State Sen. Terry Link, D-Indian Creek, resigned from the
Illinois Senate on Sept. 12, a month after being indicted on a tax evasion
charge and a day after the deadline to let voters pick his replacement.
Immediately after his indictment, Link resigned his position on the Legislative
Ethics Commission and as chairman of the Lake County Democratic Party. He held
on to his state Senate seat until the day after the statewide deadline to put
replacement candidates on the Nov. 3 ballot. The new chair of the county party
will select Link’s replacement to serve the remainder of his term through 2022.
His colleague from the neighboring Senate district was displeased.
“I want people to choose their elected officials, not a party,” said state Sen.
Melinda Bush, D-Grayslake, who previously called for Link’s resignation. “This
just continues the distrust that is out there with the public.”
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Link is charged with falsifying his 2016 tax returns. He reported his income was
$264,450, but federal prosecutors said he knew his income “substantially
exceeded that amount.”
Link was identified by the Chicago Tribune as the senator who recorded a bribery
offer from former state Rep. Luis Arroyo in August 2019. News accounts and
charges state he wore a wire for the FBI in exchange for a lighter sentence on
tax evasion charges, although he previously denied cooperating with the federal
Arroyo and Link met at a Highland Park restaurant where the two discussed
support for Arroyo’s gambling legislation, according to a Chicago Tribune
report. They then went outside, and Arroyo offered Link a bribe.
“I’m going to give you this here. This is, this is, this is the jackpot,” Arroyo
said as he handed Link a bribe of $2,500, with a promise for monthly payments of
the same amount.
“Let’s be clear, my word is my bond and my, my reputation,” Arroyo said.
Arroyo was arrested on Oct. 25 and charged with bribing a state official. He now
faces up to 10 years behind bars and has since resigned as state representative.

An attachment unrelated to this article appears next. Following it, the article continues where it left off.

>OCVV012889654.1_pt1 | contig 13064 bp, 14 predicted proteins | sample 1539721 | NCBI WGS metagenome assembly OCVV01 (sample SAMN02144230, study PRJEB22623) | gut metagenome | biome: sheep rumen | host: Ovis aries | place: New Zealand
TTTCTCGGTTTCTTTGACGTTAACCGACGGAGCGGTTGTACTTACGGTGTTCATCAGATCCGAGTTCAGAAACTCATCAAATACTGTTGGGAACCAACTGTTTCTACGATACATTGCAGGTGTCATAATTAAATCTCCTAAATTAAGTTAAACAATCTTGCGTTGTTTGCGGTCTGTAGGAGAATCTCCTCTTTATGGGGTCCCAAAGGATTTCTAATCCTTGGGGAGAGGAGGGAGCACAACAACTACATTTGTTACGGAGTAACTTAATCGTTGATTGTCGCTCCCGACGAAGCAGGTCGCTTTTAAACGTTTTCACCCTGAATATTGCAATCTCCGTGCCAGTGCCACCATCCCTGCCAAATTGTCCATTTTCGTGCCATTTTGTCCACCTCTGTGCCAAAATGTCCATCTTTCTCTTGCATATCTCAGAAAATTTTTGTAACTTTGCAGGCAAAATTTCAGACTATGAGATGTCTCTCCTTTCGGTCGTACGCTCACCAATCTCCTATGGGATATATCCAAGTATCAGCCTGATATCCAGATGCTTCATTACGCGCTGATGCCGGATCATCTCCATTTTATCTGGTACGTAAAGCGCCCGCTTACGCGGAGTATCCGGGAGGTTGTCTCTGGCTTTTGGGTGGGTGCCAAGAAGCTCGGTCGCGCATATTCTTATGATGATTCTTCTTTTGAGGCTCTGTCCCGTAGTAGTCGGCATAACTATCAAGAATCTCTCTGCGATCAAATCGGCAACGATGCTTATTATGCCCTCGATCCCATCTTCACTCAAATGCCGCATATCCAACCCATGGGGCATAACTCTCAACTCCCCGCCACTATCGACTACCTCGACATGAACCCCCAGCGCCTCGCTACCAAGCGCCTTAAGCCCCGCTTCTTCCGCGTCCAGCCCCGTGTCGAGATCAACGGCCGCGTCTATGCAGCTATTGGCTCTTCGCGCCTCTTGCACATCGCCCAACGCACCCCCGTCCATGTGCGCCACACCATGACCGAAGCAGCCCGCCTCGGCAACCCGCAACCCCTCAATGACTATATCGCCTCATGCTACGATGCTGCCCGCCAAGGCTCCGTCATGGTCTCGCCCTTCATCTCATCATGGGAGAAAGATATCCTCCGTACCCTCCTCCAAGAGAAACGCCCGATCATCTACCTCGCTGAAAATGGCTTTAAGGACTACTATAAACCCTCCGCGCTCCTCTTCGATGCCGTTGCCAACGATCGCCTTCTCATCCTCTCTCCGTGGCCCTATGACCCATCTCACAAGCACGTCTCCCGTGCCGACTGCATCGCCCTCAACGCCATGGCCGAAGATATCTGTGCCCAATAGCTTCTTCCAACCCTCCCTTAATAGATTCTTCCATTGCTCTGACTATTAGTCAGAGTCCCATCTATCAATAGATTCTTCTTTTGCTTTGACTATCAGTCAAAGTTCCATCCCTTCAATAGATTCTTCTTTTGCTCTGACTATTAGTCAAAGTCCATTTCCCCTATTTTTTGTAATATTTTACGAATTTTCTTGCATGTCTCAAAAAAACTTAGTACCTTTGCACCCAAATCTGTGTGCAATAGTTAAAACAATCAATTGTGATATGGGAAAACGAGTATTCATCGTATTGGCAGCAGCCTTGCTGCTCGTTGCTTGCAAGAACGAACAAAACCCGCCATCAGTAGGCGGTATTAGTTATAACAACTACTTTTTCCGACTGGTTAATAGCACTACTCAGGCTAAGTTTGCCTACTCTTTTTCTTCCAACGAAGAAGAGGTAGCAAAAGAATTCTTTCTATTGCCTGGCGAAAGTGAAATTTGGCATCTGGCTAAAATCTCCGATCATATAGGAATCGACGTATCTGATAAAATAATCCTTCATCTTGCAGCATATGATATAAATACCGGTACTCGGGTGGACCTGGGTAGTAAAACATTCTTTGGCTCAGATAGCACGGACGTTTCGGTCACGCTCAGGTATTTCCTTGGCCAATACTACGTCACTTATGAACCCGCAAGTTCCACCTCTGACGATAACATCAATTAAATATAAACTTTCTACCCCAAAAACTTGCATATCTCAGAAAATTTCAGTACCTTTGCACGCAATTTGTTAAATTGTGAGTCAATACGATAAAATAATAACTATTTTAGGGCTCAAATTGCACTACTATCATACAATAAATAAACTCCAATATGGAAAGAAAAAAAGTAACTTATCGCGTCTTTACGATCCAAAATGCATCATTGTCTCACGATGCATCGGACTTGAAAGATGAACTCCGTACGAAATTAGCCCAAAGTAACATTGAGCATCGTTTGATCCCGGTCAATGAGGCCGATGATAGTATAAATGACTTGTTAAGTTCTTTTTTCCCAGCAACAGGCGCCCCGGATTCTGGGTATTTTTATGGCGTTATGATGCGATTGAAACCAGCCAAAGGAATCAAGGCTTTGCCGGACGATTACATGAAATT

Link was the fourth state legislator who supported Gov. J.B. Pritzker’s
progressive income tax amendment to be charged with a crime in the past year. He
is now the third member to resign.
Speaker of the House Michael Madigan is the fifth
key supporter of the “fair tax” getting a hard look from federal
investigators. He was implicated in a bribery scheme July 17 when
Commonwealth Edison admitted wrongdoing and pledged cooperation with
federal prosecutors. The prosecution agreement states ComEd directed
$1.3 million to Madigan’s associates in exchange for support on key
legislation worth $150 million to the energy company. He is also
under internal investigation by a House committee for behavior
unbecoming of a state lawmaker.
In April 2019, Chicago Magazine remarked that Link, as assistant
majority leader in the Illinois Senate, would be responsible for
“whipping votes to place the progressive income tax on next year’s
ballot.” The Senate passed the amendment the following month.
In addition to Link and Arroyo, former state Sen. Martin Sandoval
resigned in January after being charged with bribery. State Sen. Tom
Cullerton, D-Villa Park, was indicted in August 2019 on 41 counts
for embezzlement, conspiracy and making false statements, but has
Pritzker’s “fair tax” would only provide $6 in relief to Illinois’
low-income residents, yet take $3.7 billion out of the Illinois
economy as the state is trying to recover from the COVID-19 economic
downturn. It also hurts struggling Illinoisans by targeting the most
fertile source of Illinois jobs – increasing taxes up to 47% on over
100,000 small businesses. Pritzker put $56.5 million of his own
money into the “fair tax” campaign to persuade voters that state
lawmakers should be trusted with greater taxing powers, but he, too,
is facing a federal probe for a $331,000 property tax dodge.
Illinois voters on Nov. 3 will decide whether to amend the Illinois
Constitution to remove the flat income tax protection and allow
progressive taxes. That move to the “fair tax” would give the power
to decide who should be taxed and by how much to state lawmakers – a
group with a spotty reputation for paying its own taxes.
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